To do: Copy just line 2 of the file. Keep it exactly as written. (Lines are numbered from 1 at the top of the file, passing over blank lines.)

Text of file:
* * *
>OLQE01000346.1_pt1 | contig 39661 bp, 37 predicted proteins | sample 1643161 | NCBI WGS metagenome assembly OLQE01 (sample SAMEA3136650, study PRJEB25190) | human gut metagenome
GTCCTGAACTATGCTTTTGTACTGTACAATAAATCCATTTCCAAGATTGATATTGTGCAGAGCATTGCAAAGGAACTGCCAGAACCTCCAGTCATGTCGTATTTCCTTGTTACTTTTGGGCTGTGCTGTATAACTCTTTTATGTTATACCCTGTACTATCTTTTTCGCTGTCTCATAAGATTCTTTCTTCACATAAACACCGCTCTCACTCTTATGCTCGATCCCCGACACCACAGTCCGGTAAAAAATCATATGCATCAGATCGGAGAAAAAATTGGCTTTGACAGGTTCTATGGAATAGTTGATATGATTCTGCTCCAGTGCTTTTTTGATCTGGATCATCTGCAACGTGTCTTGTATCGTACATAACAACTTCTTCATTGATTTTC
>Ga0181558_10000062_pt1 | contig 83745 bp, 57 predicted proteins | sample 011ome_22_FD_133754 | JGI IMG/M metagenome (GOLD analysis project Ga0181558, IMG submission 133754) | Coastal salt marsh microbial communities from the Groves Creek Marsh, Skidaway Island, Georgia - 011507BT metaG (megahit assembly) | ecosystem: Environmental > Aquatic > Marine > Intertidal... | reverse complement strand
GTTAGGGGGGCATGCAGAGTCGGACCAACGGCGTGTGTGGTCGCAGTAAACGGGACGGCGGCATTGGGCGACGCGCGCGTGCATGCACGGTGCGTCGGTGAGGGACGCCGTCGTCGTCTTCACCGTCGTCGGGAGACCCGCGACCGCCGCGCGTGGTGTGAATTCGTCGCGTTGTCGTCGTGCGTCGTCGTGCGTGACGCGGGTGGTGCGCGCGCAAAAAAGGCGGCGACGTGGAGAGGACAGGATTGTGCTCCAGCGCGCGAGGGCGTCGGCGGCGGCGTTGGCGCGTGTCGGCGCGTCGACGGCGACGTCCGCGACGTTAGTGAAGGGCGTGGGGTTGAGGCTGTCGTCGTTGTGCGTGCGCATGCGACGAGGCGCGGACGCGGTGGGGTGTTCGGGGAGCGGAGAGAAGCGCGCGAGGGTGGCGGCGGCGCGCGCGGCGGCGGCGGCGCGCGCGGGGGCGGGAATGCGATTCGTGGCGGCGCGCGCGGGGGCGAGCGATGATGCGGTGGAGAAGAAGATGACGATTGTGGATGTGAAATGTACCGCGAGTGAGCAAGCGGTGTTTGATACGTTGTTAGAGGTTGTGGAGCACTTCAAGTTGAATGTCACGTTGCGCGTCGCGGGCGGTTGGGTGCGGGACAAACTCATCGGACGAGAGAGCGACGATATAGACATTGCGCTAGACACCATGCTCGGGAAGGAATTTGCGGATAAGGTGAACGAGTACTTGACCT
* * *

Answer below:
GTCCTGAACTATGCTTTTGTACTGTACAATAAATCCATTTCCAAGATTGATATTGTGCAGAGCATTGCAAAGGAACTGCCAGAACCTCCAGTCATGTCGTATTTCCTTGTTACTTTTGGGCTGTGCTGTATAACTCTTTTATGTTATACCCTGTACTATCTTTTTCGCTGTCTCATAAGATTCTTTCTTCACATAAACACCGCTCTCACTCTTATGCTCGATCCCCGACACCACAGTCCGGTAAAAAATCATATGCATCAGATCGGAGAAAAAATTGGCTTTGACAGGTTCTATGGAATAGTTGATATGATTCTGCTCCAGTGCTTTTTTGATCTGGATCATCTGCAACGTGTCTTGTATCGTACATAACAACTTCTTCATTGATTTTC